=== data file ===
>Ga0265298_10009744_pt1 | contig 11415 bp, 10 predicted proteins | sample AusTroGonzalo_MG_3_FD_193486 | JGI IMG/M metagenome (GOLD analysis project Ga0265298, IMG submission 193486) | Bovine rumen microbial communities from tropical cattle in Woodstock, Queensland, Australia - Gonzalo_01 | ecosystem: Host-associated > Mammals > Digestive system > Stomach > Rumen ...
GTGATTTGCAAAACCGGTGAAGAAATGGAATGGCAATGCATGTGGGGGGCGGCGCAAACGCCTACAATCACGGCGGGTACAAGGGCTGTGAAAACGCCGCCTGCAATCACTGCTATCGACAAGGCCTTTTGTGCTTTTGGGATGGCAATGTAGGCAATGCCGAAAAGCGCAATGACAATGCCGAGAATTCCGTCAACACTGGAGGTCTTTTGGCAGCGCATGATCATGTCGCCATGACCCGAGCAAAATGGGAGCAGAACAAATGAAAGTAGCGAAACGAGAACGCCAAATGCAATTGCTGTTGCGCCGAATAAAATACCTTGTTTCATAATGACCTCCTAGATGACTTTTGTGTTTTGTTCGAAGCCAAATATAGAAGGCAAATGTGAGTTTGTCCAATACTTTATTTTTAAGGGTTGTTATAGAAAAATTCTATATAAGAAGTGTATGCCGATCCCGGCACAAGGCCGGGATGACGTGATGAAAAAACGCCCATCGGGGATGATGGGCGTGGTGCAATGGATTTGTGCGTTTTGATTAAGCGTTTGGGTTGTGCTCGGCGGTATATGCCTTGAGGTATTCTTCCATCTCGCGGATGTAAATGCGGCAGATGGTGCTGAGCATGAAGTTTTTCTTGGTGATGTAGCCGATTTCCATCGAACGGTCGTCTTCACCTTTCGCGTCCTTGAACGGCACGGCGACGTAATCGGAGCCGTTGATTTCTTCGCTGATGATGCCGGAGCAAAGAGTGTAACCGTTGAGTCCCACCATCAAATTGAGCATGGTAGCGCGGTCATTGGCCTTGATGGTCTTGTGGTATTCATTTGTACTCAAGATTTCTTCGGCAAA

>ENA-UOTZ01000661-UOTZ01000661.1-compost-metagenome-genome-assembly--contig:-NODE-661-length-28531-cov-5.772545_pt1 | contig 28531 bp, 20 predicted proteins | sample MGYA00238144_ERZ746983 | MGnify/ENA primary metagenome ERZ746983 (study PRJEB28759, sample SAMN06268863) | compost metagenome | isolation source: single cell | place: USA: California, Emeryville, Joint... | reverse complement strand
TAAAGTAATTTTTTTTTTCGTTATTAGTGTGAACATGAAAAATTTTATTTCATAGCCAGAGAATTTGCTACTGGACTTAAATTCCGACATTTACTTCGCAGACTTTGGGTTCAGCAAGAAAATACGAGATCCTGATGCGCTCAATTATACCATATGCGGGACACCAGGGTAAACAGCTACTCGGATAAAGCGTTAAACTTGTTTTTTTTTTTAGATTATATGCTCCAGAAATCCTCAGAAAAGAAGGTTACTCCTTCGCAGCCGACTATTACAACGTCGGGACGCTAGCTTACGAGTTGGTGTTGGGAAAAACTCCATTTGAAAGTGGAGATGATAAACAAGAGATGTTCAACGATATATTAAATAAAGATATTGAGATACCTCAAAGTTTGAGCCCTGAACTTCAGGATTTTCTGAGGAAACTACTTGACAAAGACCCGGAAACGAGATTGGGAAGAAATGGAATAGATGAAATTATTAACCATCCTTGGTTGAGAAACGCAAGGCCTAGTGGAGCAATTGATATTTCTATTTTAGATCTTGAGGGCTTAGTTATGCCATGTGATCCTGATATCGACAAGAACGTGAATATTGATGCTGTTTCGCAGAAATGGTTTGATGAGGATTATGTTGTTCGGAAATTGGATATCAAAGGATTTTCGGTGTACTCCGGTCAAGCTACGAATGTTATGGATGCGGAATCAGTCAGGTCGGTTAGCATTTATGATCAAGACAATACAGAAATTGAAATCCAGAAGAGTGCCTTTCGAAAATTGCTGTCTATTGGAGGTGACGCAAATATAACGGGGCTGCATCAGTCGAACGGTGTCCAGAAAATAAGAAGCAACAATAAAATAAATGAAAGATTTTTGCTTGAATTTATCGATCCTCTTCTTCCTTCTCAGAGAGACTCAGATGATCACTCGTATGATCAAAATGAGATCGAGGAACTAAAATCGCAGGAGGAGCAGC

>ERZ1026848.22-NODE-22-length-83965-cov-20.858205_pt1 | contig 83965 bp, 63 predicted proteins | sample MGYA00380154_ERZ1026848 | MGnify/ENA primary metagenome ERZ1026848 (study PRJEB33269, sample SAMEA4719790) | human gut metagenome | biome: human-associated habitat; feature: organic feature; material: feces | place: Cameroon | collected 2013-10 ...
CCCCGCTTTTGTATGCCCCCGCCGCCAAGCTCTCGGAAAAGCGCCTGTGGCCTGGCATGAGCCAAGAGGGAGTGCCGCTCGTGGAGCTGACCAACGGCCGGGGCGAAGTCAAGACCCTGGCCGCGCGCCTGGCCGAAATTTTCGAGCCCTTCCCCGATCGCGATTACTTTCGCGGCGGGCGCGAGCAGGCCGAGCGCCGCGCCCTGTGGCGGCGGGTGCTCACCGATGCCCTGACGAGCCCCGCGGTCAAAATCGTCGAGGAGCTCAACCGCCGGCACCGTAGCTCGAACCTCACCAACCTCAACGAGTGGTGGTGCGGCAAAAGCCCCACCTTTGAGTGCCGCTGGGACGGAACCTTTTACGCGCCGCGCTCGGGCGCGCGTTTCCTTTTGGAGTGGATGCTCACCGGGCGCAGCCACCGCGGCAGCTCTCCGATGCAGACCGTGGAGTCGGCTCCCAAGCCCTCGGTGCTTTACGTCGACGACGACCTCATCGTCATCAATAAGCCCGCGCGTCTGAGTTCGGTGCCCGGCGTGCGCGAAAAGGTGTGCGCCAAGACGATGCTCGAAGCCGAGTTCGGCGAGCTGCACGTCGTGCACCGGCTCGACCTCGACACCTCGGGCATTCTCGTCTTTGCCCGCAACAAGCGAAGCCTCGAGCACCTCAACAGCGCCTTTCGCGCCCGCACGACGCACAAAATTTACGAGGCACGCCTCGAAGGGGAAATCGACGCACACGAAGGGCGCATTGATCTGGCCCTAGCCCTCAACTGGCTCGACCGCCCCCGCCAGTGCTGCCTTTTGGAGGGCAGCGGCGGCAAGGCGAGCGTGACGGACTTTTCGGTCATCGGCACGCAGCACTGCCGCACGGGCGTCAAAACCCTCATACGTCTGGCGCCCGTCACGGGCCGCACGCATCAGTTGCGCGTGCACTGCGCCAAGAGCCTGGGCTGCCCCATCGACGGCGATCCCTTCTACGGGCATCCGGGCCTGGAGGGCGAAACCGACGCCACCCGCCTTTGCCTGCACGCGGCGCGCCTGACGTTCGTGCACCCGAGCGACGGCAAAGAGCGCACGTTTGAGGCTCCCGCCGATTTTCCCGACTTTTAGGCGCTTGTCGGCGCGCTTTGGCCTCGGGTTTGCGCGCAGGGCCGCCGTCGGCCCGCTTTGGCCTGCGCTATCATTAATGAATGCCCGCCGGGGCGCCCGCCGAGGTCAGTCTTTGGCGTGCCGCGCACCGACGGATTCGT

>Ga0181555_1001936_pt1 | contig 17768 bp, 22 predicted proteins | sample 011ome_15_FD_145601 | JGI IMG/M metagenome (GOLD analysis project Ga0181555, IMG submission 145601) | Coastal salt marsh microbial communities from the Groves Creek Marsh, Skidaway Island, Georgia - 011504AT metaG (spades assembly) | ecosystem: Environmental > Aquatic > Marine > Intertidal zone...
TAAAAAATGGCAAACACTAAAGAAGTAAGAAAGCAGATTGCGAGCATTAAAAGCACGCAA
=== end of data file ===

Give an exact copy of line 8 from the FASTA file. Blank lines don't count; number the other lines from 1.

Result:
TAAAAAATGGCAAACACTAAAGAAGTAAGAAAGCAGATTGCGAGCATTAAAAGCACGCAA